2. They require a lot more vertical room, so if you plan to do lagers, make sure you consider that. With a stand, they are too tall to put into a converted chest freezer and would probably take up almost all of the room in a full-sized refrigerator. Of course, the easy solution is to drain into a carboy or corny for any long-term conditioning -- or lagering after fermentation is finished -- thereby freeing your expensive conical and refirgerator for quick re-use on another batch.

3. Without a second valve, or a 'v-vessel' configuration, or doing a secondary in a separate fermenter, I'm pretty sure you will have issues with getting trub mixed into your beer. When I would finally free the flow through the valve with a probe, all of the slurry would NOT slide down and out the valve as I had expected, and I wasted a lot of beer trying This could have been due to the 'plastic' perhaps not being as slippery as metal, or perhaps it was because it had set there too long and compacted, or maybe it was because the slope on the cone is not steep enough. When I eventually get around to trying it again with a 'v-vessel' configuration, I hope that issue will be solved.

4. They are heavier and much more awkward to move around if you need to do that. In my case, because of its height and footprint I would set my 'cabinet' on the floor, so when it came time to drain it, I would need to carry it and lift it up onto a counter. Even the designs that I have seen for other conicals would appear to be heavier than a carboy when the weight of the stand is included, and most that I have seen do not seem to be high enough to drain into a carboy or bottling bucket without additional elevation. Of course, the ones with a side valve do provide more height for drainage. If you build one, make sure that you have at least one valve high enough.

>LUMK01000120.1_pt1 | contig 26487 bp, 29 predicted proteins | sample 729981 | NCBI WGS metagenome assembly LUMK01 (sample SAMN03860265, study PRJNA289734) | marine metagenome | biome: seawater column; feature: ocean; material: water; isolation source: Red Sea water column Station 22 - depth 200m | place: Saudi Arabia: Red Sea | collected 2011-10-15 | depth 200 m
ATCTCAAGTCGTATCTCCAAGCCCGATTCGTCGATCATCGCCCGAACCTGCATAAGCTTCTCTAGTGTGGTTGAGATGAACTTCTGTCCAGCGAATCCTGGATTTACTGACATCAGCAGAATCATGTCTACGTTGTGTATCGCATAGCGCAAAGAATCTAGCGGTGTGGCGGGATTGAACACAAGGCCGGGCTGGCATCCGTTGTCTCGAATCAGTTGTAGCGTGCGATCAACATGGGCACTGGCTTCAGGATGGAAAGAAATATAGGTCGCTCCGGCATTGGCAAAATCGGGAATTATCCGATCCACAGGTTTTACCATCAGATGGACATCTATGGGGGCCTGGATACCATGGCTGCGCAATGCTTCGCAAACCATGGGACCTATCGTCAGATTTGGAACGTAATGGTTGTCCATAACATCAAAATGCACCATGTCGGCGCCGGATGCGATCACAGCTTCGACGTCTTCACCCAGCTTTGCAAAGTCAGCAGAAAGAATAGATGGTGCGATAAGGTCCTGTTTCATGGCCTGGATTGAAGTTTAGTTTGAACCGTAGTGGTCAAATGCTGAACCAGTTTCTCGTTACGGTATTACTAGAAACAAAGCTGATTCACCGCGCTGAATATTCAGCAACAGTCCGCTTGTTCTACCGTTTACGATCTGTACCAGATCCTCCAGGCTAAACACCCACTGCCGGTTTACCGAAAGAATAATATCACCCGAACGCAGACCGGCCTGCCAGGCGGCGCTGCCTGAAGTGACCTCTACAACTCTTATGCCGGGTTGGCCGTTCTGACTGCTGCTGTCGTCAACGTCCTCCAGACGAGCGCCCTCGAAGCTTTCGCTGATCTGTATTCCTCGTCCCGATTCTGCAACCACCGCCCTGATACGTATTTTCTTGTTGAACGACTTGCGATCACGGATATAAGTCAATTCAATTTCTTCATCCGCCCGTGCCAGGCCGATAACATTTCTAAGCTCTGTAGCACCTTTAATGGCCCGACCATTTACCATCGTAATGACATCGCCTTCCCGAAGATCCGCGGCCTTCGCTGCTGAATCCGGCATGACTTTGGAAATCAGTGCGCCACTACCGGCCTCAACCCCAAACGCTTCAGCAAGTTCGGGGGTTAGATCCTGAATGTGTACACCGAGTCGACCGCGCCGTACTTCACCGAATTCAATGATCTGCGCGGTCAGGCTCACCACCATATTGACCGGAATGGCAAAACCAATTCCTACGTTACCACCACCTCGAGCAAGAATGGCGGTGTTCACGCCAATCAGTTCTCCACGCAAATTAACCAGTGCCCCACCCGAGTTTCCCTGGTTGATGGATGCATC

5. Finally, and maybe it is just me with my particular configuration, but I didn't find it easier to clean and sanitize. I would naturally take it out of the fermentation cabinet to do that, and then it is just awkward to handle. I would set it with the cone pointing down into a 5-gallon plastic bucket, but would need to be very careful because it is unstable like that, especially when filled for soaking. Perhaps it was the plastic against plastic. I was also removing the valve for cleaning and sanitizing and then having to re-tape the thread with teflon pipe tape, and on one occasion began to cross-thread the darn thing, nearly ruining it. Major pain in the buttocks, in my opinion, and I still somehow managed to get an infected batch. So the darn thing went into storage. However, I have recently read where it is possible to add boiling water to the plastic to sanitize it, so perhaps I wouldn't need to remove the valve afterall.

I do intend to give it a try again. Good luck with whatever you decide.

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Re: racking arm

Postby Legman » Wed Aug 12, 2009 7:23 pm

slothrob wrote: I think I might consider going with a CPVC elbow, if I wanted to get more beer out. The cone is pretty narrow down there, how much beer do you think you'd lose?